|Publication number||US4375400 A|
|Application number||US 06/250,981|
|Publication date||Mar 1, 1983|
|Filing date||Apr 3, 1981|
|Priority date||Dec 8, 1980|
|Also published as||CA1169812A, CA1169812A1, EP0053807A1, US4339321|
|Publication number||06250981, 250981, US 4375400 A, US 4375400A, US-A-4375400, US4375400 A, US4375400A|
|Inventors||Morton S. Kircher|
|Original Assignee||Olin Corporation|
|Export Citation||BiBTeX, EndNote, RefMan|
|Patent Citations (17), Referenced by (7), Classifications (14), Legal Events (5)|
|External Links: USPTO, USPTO Assignment, Espacenet|
This application is a continuation-in-part of U.S. patent application Ser. No. 213,801, filed Dec. 8, 1980 now U.S. Pat. No. 4,339,321.
The present invention relates generally to the system utilized to recirculate electrolyte from the external gas-liquid disengagers to the appropriate electrodes within an electrochemical cell. More specifically, the present invention relates to an improved external recirculation system that connects the electrolyte feed, the caustic and brine discharge lines to the appropriate electrolyte return conduit in a manner which promotes thorough mixing of the recycled and replenished fluids and allows for a controlled concentration gradient in the appropriate electrolyte fluid within each electrode, as well as minimizing the leakage of electricity in the electrical circuit to ground and decreasing the possibility of electrolytic corrosion to the metal components of the cell.
Chlorine and caustic, products of the electrolytic process, are basic chemicals which have become large volume commodities in the industrialized world today. The overwhelming amounts of these chemicals are produced electrolytically from aqueous solutions of alkali metal chlorides. Cells which have traditionally produced these chemicals have come to be known as chloralkali cells. The chloralkali cells today are generally of two principal types, the deposited asbestos diaphragm-type electrolytic cell or the flowing mercury cathode-type. Comparatively recent technological advances such as the development of the dimensionally stable anodes and various coating compositions, have permitted the gap between electrodes to be substantially decreased. This has dramatically increased energy efficiency during the operation of these energy-intensive units.
The development of a hydraulically impermeable membrane has promoted the advent of filter press membrane chloralkali cells which produce a relatively uncontaminated caustic product. This higher purity product obviates the need for caustic purification and concentration processing. The use of a hydraulically impermeable planar membrane has been most common in bipolar filter press membrane electrolytic cells. However, advances continue to be made in the development of monopolar filter press membrane cells.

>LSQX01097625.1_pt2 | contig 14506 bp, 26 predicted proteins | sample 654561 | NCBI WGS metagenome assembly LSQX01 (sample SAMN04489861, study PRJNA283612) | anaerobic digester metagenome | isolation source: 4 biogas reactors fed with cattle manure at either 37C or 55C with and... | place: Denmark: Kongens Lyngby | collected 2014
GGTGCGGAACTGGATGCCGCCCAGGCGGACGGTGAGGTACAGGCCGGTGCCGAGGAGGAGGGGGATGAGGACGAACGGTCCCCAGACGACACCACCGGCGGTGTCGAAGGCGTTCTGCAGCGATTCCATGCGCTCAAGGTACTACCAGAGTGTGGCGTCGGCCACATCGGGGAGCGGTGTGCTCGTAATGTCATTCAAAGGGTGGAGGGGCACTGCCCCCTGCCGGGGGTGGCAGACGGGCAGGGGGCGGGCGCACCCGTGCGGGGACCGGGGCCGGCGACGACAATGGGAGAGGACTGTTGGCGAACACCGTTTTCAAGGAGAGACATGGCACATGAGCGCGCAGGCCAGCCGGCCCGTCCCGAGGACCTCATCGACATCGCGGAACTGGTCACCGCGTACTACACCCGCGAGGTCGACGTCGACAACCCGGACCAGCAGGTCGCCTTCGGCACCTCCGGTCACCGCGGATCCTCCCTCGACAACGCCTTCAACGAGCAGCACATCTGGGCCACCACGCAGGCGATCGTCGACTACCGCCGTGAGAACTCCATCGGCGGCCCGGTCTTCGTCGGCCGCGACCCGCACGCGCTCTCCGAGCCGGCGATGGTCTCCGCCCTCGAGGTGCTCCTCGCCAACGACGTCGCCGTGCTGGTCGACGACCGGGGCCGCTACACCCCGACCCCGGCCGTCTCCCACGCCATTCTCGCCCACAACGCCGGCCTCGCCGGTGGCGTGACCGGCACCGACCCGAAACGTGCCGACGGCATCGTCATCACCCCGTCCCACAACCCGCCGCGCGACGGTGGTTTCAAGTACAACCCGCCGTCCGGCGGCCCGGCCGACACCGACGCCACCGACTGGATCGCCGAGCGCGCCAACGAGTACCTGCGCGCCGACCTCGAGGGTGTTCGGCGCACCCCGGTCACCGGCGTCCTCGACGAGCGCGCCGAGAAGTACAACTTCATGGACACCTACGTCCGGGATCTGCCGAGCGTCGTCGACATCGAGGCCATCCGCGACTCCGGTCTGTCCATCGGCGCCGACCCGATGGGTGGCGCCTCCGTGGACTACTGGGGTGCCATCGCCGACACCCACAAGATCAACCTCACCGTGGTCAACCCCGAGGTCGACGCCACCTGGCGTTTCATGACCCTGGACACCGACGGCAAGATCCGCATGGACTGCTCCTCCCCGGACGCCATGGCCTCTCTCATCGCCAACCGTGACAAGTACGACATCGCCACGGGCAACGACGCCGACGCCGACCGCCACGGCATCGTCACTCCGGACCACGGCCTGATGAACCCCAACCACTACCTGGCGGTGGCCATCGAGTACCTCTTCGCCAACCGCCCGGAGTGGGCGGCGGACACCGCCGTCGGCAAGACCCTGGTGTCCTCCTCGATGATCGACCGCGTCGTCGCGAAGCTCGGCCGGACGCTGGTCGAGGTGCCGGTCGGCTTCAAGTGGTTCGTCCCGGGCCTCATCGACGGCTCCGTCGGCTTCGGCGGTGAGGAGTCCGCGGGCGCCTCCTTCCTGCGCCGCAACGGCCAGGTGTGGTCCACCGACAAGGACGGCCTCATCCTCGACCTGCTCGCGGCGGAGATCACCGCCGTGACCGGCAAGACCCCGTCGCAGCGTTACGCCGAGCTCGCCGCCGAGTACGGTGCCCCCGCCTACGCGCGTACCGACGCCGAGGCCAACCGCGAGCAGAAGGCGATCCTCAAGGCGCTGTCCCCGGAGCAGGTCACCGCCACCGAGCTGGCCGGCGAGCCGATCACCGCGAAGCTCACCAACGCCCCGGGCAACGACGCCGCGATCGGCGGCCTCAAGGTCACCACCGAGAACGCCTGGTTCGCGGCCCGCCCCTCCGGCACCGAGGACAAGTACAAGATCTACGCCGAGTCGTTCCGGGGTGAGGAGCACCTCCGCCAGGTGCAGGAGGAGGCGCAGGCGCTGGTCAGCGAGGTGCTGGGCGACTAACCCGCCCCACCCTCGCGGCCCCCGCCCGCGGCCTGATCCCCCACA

Replenishing the depleted fluids within the anodes and cathodes has been accomplished in prior art structures simply by having external feed lines carry replenished fluids into the electrodes. These feed lines normally replenish the depleted fluids with fresh fluids by having the external feed lines feed into the top of the appropriate electrode or, in the case of the diaphragm-type cell, into the top of the electrolyte holding vessel.
Prior art structures have also replenished depleted fluids by using internal feed lines. These feed lines replenish the fluids, either deionized water in the case of the cathode or salt brine in the case of the anode, by either utilizing the existing electrode frame side channels to carry the fresh electrolyte towards the bottom of the electrode or feeding the electrolyte into the electrode from the top through short feed lines. An alternative approach is to direct replenished brine into a funnel-type structure connected to a pipe, and then allow the replenished brine to flow to the bottom of the electrolyte holding vessel where the concentrated replenished brine is allowed to mix with existing electrolyte.
These prior art methods fail to provide thorough mixing of the fresh electrolyte with the existing electrolyte before the fresh electrolyte contacts the cell membrane. These methods also fail to provide staged, gradual concentration changes in the electrolyte as it passes through the area or zone of the cell where electrolysis occurs. Lastly, none of the methods provide adequate resistance to the leakage of electrical current to ground.
In filter press membrane chloralkali cells this failure to thoroughly mix the electrolyte fluid prior to its entering the individual electrode is even more critical. The nature of the membranes is such that the membranes expand or swell as they absorb the deionized water which is fed into the cathodes from catholyte feed line. The membranes can also shrink if there is a high concentration of electrolyte, such as salt brine, which tends to dehydrate the membrane. In instances where there is not a thorough mixing of the fresh electrolyte with the depleted electrolyte, the concentration level of electrolyte will vary at different locations throughout the cell. The more concentrated electrolyte tends to dehydrate the membrane in those areas where it is in contact with the membrane. This dehydration tends to shrink the membrane at this point. Such differential swelling and shrinking of the filter press membrane presents operational problems which decrease the operating efficiency of the entire cell.